“So far it’s been great being around a fun crowd,” she said. “Even though I can be, like, stone cold sober, the fact that everyone around me is drunk and having a good time kind of keeps me entertained.”

Having been a customer on the “other side” of the bar, Griffin said she already knew what would annoy and be appreciated by the customers. 

“I think what makes a good bartender is definitely being observant — knowing where you last left off with your orders, and not pissing anyone off by skipping over them — that can always be obnoxious,” she said.

Emily Cleaveland, a senior studying marketing, went to The C.I., The Crystal and Courtside Pizza during Welcome Weekend. She said later in the night, from about 12:30 a.m. to 2 a.m., the bars became more crowded and the wait for drinks was about 10 minutes.

Bartenders in Athens were generally friendly, she said, though they are occasionally preoccupied tending to other tasks.

“When it’s slower they’ll be more personable with you,” Cleaveland said. “But (during) the rush crowd and everything late at night, they’re just trying to get your drinks and get you out.”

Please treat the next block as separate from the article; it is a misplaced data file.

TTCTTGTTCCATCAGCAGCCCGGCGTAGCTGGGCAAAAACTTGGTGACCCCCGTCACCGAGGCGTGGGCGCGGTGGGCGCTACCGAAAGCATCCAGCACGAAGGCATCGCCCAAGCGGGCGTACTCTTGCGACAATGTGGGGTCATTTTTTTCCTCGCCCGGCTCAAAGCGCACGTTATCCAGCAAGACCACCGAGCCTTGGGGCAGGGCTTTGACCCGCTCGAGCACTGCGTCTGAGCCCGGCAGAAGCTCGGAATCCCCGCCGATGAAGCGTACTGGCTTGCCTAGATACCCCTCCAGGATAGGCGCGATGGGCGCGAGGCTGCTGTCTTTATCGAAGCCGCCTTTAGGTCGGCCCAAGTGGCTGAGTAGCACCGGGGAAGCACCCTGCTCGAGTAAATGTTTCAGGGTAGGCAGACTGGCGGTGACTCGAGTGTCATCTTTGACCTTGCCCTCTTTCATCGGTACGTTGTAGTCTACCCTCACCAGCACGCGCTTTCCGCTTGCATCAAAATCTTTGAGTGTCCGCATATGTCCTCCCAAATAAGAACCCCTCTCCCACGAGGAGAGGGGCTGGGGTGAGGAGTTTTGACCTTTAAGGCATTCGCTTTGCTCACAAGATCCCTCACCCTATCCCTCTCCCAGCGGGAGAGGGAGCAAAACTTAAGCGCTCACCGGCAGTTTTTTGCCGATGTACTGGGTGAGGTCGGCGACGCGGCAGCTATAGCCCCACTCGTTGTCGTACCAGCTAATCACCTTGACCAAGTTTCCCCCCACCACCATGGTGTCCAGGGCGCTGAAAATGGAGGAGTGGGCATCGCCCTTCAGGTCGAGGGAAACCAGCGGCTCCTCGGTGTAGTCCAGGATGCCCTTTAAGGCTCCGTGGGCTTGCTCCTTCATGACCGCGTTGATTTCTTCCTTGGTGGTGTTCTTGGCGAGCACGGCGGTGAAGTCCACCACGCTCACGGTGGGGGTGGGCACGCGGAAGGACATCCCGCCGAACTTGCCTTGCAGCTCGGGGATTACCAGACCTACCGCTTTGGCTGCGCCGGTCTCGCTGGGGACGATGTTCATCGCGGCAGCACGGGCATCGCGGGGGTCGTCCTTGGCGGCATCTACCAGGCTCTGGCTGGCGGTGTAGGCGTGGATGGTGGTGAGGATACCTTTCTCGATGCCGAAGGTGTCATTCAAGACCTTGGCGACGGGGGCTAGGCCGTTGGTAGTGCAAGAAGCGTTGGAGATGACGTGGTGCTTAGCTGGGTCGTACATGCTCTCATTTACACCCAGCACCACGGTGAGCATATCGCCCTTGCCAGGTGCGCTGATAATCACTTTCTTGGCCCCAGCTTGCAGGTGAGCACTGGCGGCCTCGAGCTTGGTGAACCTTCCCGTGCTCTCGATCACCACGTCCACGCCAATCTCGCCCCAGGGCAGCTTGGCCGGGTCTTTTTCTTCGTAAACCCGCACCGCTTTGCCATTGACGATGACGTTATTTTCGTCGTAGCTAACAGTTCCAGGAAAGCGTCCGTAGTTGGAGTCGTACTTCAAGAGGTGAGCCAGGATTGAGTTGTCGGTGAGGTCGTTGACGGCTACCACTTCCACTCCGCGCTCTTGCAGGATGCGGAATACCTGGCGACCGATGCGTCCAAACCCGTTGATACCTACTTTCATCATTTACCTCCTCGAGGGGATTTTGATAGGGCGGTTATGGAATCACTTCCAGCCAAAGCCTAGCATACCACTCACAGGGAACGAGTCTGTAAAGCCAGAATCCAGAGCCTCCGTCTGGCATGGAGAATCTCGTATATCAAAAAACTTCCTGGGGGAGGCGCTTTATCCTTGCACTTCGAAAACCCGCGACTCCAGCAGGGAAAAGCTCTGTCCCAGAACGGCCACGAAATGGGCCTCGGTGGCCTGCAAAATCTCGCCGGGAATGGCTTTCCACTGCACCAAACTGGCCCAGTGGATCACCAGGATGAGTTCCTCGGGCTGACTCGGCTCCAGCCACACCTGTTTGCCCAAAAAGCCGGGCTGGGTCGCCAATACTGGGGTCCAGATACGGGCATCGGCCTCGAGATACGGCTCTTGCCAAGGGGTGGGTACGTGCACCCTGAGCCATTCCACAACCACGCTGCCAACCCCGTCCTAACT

But during Welcome Weekend, new bartenders were nowhere in sight at The Pub Bar. Everyone working the bar had been employed there for about a year, Pub bartender Hunter Hillebrand said.

Hillebrand started working at The Pub last September, and recently had the chance to serve during his first Welcome Weekend as a bartender. 

“I think it’s a lot different because it starts out super slow at first because opening weekend — everyone’s at the house parties and whatnot,” the fifth-year senior studying entrepreneurship said. “Then once all the house parties get shut down, it’s a huge rush. We’re pretty much packed until we close.”

Bartenders have worries other than a packed bar during Welcome Weekend. Hillebrand said undercover officers are often present during such events. 

“We just kinda stress the whole fake I.D. thing and make sure we’re checking really hard,” he said.

During his time at The Pub, Hillebrand said he learned how to keep a clear head in what can be a chaotic workspace.

“You can’t listen to all the people yelling at you,” he said. “You gotta completely ignore them and know you’re doing the best you can no matter what everyone else thinks.”